I think Doc might have better explained my line of reasoning. Without knowing the true basis behind what's in those other envelopes, a 50/50 probability may represent 2 paths, but not the true EV. In which case, wouldn't the true EV revert back to 116.6? The fact that you are allowed to keep a known value can be inferred as an alternative probability.

What is the probability of you choosing the $100 or the 2nd envelope which contains either 50 or 200. Would it be subsequently fair under the same logic to say EV = .5*100 + .5{[.5*50+.5*200]} = 112.5? Math seems to work out, but we'd be confusing the definitions of expected value with the most probable value. Paths maybe binary, but the weights are not.

Gotta love the Monte Hall problem. There is a variation on wikepedia, that may be helpful:

http://en.wikipedia.org/wiki/Monty_Hall_problem
scotty81
scotty81
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August 14th, 2010 at 10:46:54 AM permalink
I'd like to get past the 50% ambiguity. The Wizard is the only one who can make this decision.

Wizard: Can we all assume from this point on that the original problem assumes a probability of 50% for the contents of the second envelope?

As near as I can tell, the problem remains the same, and the Wizard's paradox is still intact.
Prediction is very difficult, especially about the future. - Niels Bohr
weaselman
weaselman
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August 14th, 2010 at 10:50:40 AM permalink
Quote: scotty81

I'd like to get past the 50% ambiguity. The Wizard is the only one who can make this decision.

Wizard: Can we all assume from this point on that the original problem assumes a probability of 50% for the contents of the second envelope?

As near as I can tell, the problem remains the same, and the Wizard's paradox is still intact.



If you know the probability to be 50%, then the correct strategy is to switch, and there is no paradox. The paradox is rooted in assuming it is 50% when in fact it isn't.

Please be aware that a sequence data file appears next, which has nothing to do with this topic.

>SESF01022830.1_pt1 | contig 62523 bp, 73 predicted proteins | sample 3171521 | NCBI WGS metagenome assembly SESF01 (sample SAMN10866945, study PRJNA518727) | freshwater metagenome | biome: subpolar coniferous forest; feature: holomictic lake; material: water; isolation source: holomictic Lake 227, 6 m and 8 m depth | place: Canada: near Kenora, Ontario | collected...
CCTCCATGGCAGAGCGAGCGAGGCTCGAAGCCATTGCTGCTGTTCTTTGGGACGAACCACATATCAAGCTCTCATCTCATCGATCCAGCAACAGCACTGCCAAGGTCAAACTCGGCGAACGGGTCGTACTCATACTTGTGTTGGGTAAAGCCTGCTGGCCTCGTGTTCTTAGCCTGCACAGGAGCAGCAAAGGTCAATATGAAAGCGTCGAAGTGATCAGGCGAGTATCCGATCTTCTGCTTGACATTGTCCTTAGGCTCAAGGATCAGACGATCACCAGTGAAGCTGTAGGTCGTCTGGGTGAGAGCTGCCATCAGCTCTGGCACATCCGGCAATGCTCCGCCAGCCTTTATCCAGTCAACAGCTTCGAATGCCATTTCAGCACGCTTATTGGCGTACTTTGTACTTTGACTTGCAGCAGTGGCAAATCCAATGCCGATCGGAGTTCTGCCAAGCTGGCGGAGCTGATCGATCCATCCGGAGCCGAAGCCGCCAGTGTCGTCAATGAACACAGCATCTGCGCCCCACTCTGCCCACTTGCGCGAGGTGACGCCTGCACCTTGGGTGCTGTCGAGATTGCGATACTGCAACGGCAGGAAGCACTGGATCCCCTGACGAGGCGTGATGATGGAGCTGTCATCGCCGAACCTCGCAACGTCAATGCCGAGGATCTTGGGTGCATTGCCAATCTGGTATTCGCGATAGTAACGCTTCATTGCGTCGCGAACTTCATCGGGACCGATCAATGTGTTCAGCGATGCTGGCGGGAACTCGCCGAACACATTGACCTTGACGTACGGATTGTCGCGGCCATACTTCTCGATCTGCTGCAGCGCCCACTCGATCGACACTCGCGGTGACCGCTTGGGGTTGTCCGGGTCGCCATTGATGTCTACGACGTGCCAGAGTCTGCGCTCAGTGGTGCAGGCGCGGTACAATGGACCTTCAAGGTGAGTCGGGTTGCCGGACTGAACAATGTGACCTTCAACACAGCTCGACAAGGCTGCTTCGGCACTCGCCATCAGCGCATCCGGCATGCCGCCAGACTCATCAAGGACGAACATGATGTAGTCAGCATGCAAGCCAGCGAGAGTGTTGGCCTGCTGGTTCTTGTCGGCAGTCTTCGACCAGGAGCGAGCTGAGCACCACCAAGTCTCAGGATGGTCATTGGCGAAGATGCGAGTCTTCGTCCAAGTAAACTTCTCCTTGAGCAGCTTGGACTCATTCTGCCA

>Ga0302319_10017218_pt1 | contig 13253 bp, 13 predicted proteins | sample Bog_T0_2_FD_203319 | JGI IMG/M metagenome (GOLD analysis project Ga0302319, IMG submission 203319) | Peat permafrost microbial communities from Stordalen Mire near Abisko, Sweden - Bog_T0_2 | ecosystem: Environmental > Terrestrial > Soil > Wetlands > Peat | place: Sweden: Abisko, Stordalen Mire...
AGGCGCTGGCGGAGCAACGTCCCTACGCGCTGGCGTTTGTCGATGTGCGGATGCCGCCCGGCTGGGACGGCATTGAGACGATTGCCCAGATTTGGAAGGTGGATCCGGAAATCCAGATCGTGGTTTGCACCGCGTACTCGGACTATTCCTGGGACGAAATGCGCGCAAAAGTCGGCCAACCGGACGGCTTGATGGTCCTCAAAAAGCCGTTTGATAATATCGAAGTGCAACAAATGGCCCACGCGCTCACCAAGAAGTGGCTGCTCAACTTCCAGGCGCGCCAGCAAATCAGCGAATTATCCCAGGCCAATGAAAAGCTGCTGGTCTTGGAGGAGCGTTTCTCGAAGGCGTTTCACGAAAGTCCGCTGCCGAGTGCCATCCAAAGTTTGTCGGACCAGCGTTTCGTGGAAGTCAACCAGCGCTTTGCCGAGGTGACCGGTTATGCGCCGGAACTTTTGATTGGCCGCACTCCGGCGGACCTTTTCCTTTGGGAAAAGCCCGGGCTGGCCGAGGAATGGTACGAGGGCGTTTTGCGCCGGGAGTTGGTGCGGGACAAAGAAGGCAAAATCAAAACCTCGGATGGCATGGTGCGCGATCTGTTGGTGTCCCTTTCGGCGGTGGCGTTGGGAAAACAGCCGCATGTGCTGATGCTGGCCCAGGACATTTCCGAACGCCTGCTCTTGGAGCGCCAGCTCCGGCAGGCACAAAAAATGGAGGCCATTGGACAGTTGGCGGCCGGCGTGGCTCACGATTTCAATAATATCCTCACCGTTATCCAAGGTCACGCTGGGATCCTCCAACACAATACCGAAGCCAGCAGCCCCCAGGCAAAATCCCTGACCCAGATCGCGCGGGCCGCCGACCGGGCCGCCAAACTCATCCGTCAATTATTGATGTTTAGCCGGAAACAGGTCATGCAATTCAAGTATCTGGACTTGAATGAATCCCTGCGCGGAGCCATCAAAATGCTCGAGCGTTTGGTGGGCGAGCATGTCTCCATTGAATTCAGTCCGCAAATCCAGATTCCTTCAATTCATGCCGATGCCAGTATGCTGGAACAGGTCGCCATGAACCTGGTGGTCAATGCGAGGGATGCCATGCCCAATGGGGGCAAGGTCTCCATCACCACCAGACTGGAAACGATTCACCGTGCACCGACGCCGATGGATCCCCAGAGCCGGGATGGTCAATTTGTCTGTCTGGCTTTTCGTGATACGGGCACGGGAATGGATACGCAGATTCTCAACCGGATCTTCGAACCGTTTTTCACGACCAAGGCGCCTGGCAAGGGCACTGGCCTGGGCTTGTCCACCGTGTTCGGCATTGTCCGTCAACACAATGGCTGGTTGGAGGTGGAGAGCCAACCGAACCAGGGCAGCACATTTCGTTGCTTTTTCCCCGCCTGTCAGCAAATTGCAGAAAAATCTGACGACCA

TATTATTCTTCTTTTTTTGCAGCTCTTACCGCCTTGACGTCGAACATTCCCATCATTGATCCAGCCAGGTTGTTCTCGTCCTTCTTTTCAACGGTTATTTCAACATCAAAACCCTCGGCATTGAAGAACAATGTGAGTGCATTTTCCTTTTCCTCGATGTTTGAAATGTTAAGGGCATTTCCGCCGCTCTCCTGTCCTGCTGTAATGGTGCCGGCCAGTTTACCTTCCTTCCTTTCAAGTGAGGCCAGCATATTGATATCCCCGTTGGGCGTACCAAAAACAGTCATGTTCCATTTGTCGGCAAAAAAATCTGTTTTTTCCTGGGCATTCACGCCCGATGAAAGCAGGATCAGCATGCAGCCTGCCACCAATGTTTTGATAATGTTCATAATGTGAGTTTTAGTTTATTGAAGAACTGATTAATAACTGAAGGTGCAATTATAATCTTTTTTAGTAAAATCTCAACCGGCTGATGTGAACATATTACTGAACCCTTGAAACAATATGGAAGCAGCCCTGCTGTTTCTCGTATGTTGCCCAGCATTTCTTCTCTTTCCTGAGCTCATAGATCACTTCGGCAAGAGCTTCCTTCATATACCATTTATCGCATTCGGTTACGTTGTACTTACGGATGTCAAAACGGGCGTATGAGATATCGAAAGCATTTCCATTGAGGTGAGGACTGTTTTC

"When two people always agree one of them is unnecessary"
Doc
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August 14th, 2010 at 10:54:37 AM permalink
And yes, Scotty, the original statement of the problem does make that mistaken assumption.
Wizard
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Wizard 
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August 14th, 2010 at 11:00:19 AM permalink
Quote: scotty81

I'd like to get past the 50% ambiguity. The Wizard is the only one who can make this decision.

Wizard: Can we all assume from this point on that the original problem assumes a probability of 50% for the contents of the second envelope?

As near as I can tell, the problem remains the same, and the Wizard's paradox is still intact.



I'm not sure I understand what you're asking. Personally, I don't think the key to this paradox is in analyzing whether the other envelope has a 0%, 50%, 100%, x% chance of having the smaller/larger amount. Rather, I think the flaw is in looking at the ratio of the two envelopes, rather than the difference. I've been thinking all morning how to put it in words, but still have not reached the "a-ha" moment, but think I'm getting closer.
It's not whether you win or lose; it's whether or not you had a good bet.